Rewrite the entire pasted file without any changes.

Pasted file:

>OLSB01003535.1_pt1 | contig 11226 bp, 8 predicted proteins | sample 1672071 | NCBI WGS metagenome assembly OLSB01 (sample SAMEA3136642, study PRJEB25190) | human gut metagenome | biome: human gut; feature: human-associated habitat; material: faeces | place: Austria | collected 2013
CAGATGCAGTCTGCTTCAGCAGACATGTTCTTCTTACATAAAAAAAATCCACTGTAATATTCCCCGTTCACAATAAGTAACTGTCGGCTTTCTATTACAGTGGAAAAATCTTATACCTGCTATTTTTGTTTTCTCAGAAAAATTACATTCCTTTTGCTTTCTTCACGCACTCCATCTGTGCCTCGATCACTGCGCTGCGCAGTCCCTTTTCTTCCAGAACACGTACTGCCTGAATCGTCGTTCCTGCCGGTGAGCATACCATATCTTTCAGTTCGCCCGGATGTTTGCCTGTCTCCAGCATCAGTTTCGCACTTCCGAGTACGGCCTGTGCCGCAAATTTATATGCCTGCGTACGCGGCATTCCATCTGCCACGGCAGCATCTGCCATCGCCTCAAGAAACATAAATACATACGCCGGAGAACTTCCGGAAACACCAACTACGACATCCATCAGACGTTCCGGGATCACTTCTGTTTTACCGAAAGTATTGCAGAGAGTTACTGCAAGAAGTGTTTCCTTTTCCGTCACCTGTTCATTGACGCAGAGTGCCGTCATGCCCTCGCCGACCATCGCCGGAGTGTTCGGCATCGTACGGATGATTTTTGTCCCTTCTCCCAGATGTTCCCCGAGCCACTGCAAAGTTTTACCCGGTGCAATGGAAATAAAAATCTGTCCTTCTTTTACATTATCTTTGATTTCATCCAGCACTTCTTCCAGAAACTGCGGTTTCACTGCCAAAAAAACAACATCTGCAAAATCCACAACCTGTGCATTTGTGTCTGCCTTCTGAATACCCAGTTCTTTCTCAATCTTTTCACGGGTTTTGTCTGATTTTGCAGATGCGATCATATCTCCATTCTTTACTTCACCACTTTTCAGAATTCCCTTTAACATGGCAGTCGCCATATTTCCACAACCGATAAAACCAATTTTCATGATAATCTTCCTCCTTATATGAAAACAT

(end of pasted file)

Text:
>OLSB01003535.1_pt1 | contig 11226 bp, 8 predicted proteins | sample 1672071 | NCBI WGS metagenome assembly OLSB01 (sample SAMEA3136642, study PRJEB25190) | human gut metagenome | biome: human gut; feature: human-associated habitat; material: faeces | place: Austria | collected 2013
CAGATGCAGTCTGCTTCAGCAGACATGTTCTTCTTACATAAAAAAAATCCACTGTAATATTCCCCGTTCACAATAAGTAACTGTCGGCTTTCTATTACAGTGGAAAAATCTTATACCTGCTATTTTTGTTTTCTCAGAAAAATTACATTCCTTTTGCTTTCTTCACGCACTCCATCTGTGCCTCGATCACTGCGCTGCGCAGTCCCTTTTCTTCCAGAACACGTACTGCCTGAATCGTCGTTCCTGCCGGTGAGCATACCATATCTTTCAGTTCGCCCGGATGTTTGCCTGTCTCCAGCATCAGTTTCGCACTTCCGAGTACGGCCTGTGCCGCAAATTTATATGCCTGCGTACGCGGCATTCCATCTGCCACGGCAGCATCTGCCATCGCCTCAAGAAACATAAATACATACGCCGGAGAACTTCCGGAAACACCAACTACGACATCCATCAGACGTTCCGGGATCACTTCTGTTTTACCGAAAGTATTGCAGAGAGTTACTGCAAGAAGTGTTTCCTTTTCCGTCACCTGTTCATTGACGCAGAGTGCCGTCATGCCCTCGCCGACCATCGCCGGAGTGTTCGGCATCGTACGGATGATTTTTGTCCCTTCTCCCAGATGTTCCCCGAGCCACTGCAAAGTTTTACCCGGTGCAATGGAAATAAAAATCTGTCCTTCTTTTACATTATCTTTGATTTCATCCAGCACTTCTTCCAGAAACTGCGGTTTCACTGCCAAAAAAACAACATCTGCAAAATCCACAACCTGTGCATTTGTGTCTGCCTTCTGAATACCCAGTTCTTTCTCAATCTTTTCACGGGTTTTGTCTGATTTTGCAGATGCGATCATATCTCCATTCTTTACTTCACCACTTTTCAGAATTCCCTTTAACATGGCAGTCGCCATATTTCCACAACCGATAAAACCAATTTTCATGATAATCTTCCTCCTTATATGAAAACAT